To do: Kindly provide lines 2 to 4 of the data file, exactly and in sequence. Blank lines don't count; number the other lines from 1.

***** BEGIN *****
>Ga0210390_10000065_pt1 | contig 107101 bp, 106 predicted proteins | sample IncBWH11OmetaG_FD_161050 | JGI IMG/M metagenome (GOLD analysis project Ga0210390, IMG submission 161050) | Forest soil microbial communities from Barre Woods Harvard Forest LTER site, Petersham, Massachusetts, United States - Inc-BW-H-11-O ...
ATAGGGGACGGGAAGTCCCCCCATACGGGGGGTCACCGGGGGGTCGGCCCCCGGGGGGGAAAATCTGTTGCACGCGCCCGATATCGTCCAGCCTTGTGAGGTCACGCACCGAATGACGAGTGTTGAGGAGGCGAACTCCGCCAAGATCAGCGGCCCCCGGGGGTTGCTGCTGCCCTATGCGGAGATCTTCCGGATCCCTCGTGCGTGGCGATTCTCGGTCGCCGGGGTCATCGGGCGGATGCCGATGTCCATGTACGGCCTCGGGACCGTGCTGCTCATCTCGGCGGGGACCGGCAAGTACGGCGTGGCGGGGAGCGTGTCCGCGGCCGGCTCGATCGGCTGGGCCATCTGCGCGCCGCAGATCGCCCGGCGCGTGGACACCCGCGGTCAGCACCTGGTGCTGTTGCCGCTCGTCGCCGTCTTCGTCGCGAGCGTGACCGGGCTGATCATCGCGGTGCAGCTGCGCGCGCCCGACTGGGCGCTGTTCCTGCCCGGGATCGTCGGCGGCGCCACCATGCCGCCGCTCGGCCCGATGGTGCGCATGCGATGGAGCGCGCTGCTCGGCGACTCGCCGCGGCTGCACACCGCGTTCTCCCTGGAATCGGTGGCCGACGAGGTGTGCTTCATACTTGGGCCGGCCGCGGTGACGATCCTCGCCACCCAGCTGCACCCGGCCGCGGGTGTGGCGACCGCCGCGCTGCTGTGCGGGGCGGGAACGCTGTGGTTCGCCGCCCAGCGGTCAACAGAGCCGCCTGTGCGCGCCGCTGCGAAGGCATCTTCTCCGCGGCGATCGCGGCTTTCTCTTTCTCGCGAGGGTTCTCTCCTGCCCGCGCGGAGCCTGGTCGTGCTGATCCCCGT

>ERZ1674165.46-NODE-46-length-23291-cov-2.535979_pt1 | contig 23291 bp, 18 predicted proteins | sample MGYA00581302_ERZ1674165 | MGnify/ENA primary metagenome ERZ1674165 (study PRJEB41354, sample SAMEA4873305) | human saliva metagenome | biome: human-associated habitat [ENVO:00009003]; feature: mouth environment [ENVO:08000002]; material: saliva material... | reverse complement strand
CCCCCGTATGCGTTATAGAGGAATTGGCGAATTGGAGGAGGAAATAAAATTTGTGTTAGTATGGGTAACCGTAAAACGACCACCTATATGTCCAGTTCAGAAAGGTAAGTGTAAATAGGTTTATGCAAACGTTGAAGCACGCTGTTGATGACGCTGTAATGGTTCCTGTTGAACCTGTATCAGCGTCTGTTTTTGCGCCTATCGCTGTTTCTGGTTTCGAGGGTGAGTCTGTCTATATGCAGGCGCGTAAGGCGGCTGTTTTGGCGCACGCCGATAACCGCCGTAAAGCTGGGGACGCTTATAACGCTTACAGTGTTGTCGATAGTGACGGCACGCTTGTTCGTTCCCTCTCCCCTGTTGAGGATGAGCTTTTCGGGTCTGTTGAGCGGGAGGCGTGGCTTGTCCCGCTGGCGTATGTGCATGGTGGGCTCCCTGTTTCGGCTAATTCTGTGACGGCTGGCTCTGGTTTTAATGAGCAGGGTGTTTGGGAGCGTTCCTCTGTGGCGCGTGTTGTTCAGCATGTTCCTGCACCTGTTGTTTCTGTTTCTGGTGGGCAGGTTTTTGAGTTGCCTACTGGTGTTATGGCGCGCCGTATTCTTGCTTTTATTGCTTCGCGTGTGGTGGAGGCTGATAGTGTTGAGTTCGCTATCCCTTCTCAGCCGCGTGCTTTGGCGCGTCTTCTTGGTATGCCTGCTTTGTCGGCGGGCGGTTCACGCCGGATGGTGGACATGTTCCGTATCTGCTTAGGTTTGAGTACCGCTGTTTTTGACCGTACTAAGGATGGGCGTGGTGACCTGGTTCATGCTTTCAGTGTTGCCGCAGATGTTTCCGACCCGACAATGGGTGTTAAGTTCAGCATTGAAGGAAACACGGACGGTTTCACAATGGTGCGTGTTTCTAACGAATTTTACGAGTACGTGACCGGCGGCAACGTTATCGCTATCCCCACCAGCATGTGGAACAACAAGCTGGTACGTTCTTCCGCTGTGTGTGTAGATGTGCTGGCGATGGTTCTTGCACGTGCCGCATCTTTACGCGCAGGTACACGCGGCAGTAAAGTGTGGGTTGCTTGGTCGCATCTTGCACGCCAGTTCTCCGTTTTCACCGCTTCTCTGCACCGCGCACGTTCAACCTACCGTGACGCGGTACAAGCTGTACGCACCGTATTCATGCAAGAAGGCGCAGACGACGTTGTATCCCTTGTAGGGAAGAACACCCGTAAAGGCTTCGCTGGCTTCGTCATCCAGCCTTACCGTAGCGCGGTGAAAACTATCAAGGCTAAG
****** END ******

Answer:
ATAGGGGACGGGAAGTCCCCCCATACGGGGGGTCACCGGGGGGTCGGCCCCCGGGGGGGAAAATCTGTTGCACGCGCCCGATATCGTCCAGCCTTGTGAGGTCACGCACCGAATGACGAGTGTTGAGGAGGCGAACTCCGCCAAGATCAGCGGCCCCCGGGGGTTGCTGCTGCCCTATGCGGAGATCTTCCGGATCCCTCGTGCGTGGCGATTCTCGGTCGCCGGGGTCATCGGGCGGATGCCGATGTCCATGTACGGCCTCGGGACCGTGCTGCTCATCTCGGCGGGGACCGGCAAGTACGGCGTGGCGGGGAGCGTGTCCGCGGCCGGCTCGATCGGCTGGGCCATCTGCGCGCCGCAGATCGCCCGGCGCGTGGACACCCGCGGTCAGCACCTGGTGCTGTTGCCGCTCGTCGCCGTCTTCGTCGCGAGCGTGACCGGGCTGATCATCGCGGTGCAGCTGCGCGCGCCCGACTGGGCGCTGTTCCTGCCCGGGATCGTCGGCGGCGCCACCATGCCGCCGCTCGGCCCGATGGTGCGCATGCGATGGAGCGCGCTGCTCGGCGACTCGCCGCGGCTGCACACCGCGTTCTCCCTGGAATCGGTGGCCGACGAGGTGTGCTTCATACTTGGGCCGGCCGCGGTGACGATCCTCGCCACCCAGCTGCACCCGGCCGCGGGTGTGGCGACCGCCGCGCTGCTGTGCGGGGCGGGAACGCTGTGGTTCGCCGCCCAGCGGTCAACAGAGCCGCCTGTGCGCGCCGCTGCGAAGGCATCTTCTCCGCGGCGATCGCGGCTTTCTCTTTCTCGCGAGGGTTCTCTCCTGCCCGCGCGGAGCCTGGTCGTGCTGATCCCCGT

>ERZ1674165.46-NODE-46-length-23291-cov-2.535979_pt1 | contig 23291 bp, 18 predicted proteins | sample MGYA00581302_ERZ1674165 | MGnify/ENA primary metagenome ERZ1674165 (study PRJEB41354, sample SAMEA4873305) | human saliva metagenome | biome: human-associated habitat [ENVO:00009003]; feature: mouth environment [ENVO:08000002]; material: saliva material... | reverse complement strand
CCCCCGTATGCGTTATAGAGGAATTGGCGAATTGGAGGAGGAAATAAAATTTGTGTTAGTATGGGTAACCGTAAAACGACCACCTATATGTCCAGTTCAGAAAGGTAAGTGTAAATAGGTTTATGCAAACGTTGAAGCACGCTGTTGATGACGCTGTAATGGTTCCTGTTGAACCTGTATCAGCGTCTGTTTTTGCGCCTATCGCTGTTTCTGGTTTCGAGGGTGAGTCTGTCTATATGCAGGCGCGTAAGGCGGCTGTTTTGGCGCACGCCGATAACCGCCGTAAAGCTGGGGACGCTTATAACGCTTACAGTGTTGTCGATAGTGACGGCACGCTTGTTCGTTCCCTCTCCCCTGTTGAGGATGAGCTTTTCGGGTCTGTTGAGCGGGAGGCGTGGCTTGTCCCGCTGGCGTATGTGCATGGTGGGCTCCCTGTTTCGGCTAATTCTGTGACGGCTGGCTCTGGTTTTAATGAGCAGGGTGTTTGGGAGCGTTCCTCTGTGGCGCGTGTTGTTCAGCATGTTCCTGCACCTGTTGTTTCTGTTTCTGGTGGGCAGGTTTTTGAGTTGCCTACTGGTGTTATGGCGCGCCGTATTCTTGCTTTTATTGCTTCGCGTGTGGTGGAGGCTGATAGTGTTGAGTTCGCTATCCCTTCTCAGCCGCGTGCTTTGGCGCGTCTTCTTGGTATGCCTGCTTTGTCGGCGGGCGGTTCACGCCGGATGGTGGACATGTTCCGTATCTGCTTAGGTTTGAGTACCGCTGTTTTTGACCGTACTAAGGATGGGCGTGGTGACCTGGTTCATGCTTTCAGTGTTGCCGCAGATGTTTCCGACCCGACAATGGGTGTTAAGTTCAGCATTGAAGGAAACACGGACGGTTTCACAATGGTGCGTGTTTCTAACGAATTTTACGAGTACGTGACCGGCGGCAACGTTATCGCTATCCCCACCAGCATGTGGAACAACAAGCTGGTACGTTCTTCCGCTGTGTGTGTAGATGTGCTGGCGATGGTTCTTGCACGTGCCGCATCTTTACGCGCAGGTACACGCGGCAGTAAAGTGTGGGTTGCTTGGTCGCATCTTGCACGCCAGTTCTCCGTTTTCACCGCTTCTCTGCACCGCGCACGTTCAACCTACCGTGACGCGGTACAAGCTGTACGCACCGTATTCATGCAAGAAGGCGCAGACGACGTTGTATCCCTTGTAGGGAAGAACACCCGTAAAGGCTTCGCTGGCTTCGTCATCCAGCCTTACCGTAGCGCGGTGAAAACTATCAAGGCTAAG